Business Continuity

Fulfillment Software & Business Continuity

Downtime is the enemy in fulfillment

In today’s ever-connected world, your clients expect to be up and running 24/7. Most clients have a low tolerance for unplanned service interruptions which could result in:

  • Inability to access their data
  • Delays in shipping their orders
  • Loss of consumer confidence
  • Lost sales opportunities

It’s critical that you do everything you can to prevent unscheduled downtime and also to have a plan in place to get your clients back on-line should disaster ever strike.

High Availability

The best way to avoid unscheduled downtime is to use a fulfillment software system that is installed in an environment configured for High Availability.

The basic concept of High Availability is that every potential point of failure in your infrastructure needs be identified (e.g. hard drives, switches, firewalls, power supplies, telecommunications lines, etc.). For all potential points of failure, redundancies must be put in place with provisions for automatic failover, in the event that any component goes down.

Strategies for achieving High Availability include:

  • Server virtualization
  • Network load balancing of Web servers
  • Storage Area Network (SAN) technology with clustered auto-failover for SQL Server databases

Disaster Recovery Planning

Disaster Recovery Planning (DRP) is the other half of Business Continuity Planning. While High Availability is focused on preventing downtime due to system or component failure, DRP is focused on getting your business back on-line in the event of a catastrophe in your data-center, such as a fire or flood.

There are different approaches and wide ranging costs associated with DRP, but the two primary questions that need to be answered when developing your DRP are:

  • How much data loss would be acceptable in the event of a disaster?
  • How long could your clients be down in the event of a disaster?

Your probably back-up up your data, but are you doing it frequently enough? The amount of acceptable data loss should dictate the frequency in which your data is backed up. It’s also critical that you have a mechanism with which to transmit the data to an offsite location. Backing up your data is pointless if it is still located in the data-center when disaster strikes.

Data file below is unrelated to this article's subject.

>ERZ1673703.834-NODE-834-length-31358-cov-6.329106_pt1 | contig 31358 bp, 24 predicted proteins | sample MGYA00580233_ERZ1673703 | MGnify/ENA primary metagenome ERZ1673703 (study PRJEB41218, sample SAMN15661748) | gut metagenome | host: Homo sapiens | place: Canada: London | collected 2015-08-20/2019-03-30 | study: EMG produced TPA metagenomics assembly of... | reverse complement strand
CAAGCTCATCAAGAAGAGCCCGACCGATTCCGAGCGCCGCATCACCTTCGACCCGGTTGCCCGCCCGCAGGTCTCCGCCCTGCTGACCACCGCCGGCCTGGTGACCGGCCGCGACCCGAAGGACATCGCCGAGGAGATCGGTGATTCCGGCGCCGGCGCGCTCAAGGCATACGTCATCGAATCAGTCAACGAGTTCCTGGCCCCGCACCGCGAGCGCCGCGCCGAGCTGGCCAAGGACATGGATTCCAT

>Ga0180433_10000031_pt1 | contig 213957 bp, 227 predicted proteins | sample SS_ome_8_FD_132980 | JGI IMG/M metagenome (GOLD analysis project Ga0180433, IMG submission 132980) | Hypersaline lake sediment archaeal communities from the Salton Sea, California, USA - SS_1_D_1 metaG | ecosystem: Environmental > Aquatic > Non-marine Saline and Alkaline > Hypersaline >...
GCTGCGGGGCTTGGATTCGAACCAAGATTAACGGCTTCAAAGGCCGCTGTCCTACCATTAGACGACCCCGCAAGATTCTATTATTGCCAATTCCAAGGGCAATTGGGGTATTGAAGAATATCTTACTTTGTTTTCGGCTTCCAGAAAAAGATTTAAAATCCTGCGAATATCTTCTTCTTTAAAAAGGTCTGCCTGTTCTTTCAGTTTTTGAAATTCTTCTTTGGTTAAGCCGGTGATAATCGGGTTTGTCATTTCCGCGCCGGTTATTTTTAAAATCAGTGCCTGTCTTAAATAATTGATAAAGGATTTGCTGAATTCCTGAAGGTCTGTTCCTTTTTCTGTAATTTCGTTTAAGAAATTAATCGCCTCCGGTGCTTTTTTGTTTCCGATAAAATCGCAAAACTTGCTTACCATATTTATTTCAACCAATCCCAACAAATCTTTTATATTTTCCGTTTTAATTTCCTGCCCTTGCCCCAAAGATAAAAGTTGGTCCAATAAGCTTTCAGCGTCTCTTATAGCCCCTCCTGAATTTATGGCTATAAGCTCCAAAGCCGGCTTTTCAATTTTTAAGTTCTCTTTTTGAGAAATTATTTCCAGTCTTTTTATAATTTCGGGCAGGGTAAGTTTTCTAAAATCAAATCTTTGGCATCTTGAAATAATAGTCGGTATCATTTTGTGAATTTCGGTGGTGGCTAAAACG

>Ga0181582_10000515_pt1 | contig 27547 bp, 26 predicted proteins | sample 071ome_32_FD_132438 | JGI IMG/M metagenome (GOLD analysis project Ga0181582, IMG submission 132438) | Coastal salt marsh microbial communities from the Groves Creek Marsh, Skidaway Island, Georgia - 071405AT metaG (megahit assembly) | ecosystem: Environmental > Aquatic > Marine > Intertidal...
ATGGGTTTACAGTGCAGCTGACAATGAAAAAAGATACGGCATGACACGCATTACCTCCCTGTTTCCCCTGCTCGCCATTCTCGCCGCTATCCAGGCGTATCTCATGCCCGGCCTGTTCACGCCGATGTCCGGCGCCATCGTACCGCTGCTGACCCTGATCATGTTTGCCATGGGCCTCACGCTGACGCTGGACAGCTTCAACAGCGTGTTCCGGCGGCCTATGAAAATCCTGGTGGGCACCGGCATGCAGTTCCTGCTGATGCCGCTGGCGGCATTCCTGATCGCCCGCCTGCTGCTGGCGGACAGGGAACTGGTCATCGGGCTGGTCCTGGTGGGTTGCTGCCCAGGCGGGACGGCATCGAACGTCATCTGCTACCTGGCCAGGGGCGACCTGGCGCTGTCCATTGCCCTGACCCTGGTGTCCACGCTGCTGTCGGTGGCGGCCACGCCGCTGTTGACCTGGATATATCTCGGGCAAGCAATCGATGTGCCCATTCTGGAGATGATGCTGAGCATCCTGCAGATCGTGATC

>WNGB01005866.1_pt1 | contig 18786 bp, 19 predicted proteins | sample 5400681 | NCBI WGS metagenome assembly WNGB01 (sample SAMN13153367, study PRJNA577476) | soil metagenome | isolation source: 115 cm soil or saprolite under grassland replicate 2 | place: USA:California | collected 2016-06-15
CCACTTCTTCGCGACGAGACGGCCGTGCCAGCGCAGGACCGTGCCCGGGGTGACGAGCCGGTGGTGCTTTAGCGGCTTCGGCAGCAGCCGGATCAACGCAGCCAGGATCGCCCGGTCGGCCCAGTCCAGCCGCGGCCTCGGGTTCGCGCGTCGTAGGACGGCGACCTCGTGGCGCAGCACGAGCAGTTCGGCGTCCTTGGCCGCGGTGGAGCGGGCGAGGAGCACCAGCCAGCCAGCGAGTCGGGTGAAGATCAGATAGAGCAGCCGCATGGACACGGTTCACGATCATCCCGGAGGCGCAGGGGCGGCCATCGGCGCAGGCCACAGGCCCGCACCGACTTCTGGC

OK – so you are backing up your data. But should disaster strike, do you have a fallback system in an offsite location on which to load your back-up? If you don’t, your clients are probably going to be down for quite a while. When the dust settles, will they still be your clients?

VeraCore is designed to be installed in an environment configured for High Availability and Disaster Recovery.

Are you configured for High Availability and Disaster Recovery?


Hosting options for VeraCore:

VeraCore in the Cloud

Under this model, VeraCore assumes responsibility for all underlying software licenses. VeraCore technicians take care of all system maintenance, back-ups and upgrades. Your data is housed in a state-of-the-art hosting facility. All data is replicated in near real-time to a secondary data center in a geographically distant location.


Maintaining an on-premise environment configured for High Availability as well as a fall back environment is an approach taken by a number of VeraCore users. This approach is typically suited to larger organizations with significant IT resources and fulfillment volumes that justify substantial investment required to build such an infrastructure.

Third-Party Co-Location

Utilizing this approach, the hosting of the software is outsourced to a firm that specializes in this service and provides day-to-day maintenance. This approach may or may not reduce the initial hardware costs and may or may not include DRP provision. Users are likely still responsible for fees associated with licensing underlying software products, such as the Windows Operating System, SQL Server and Crystal Reports.

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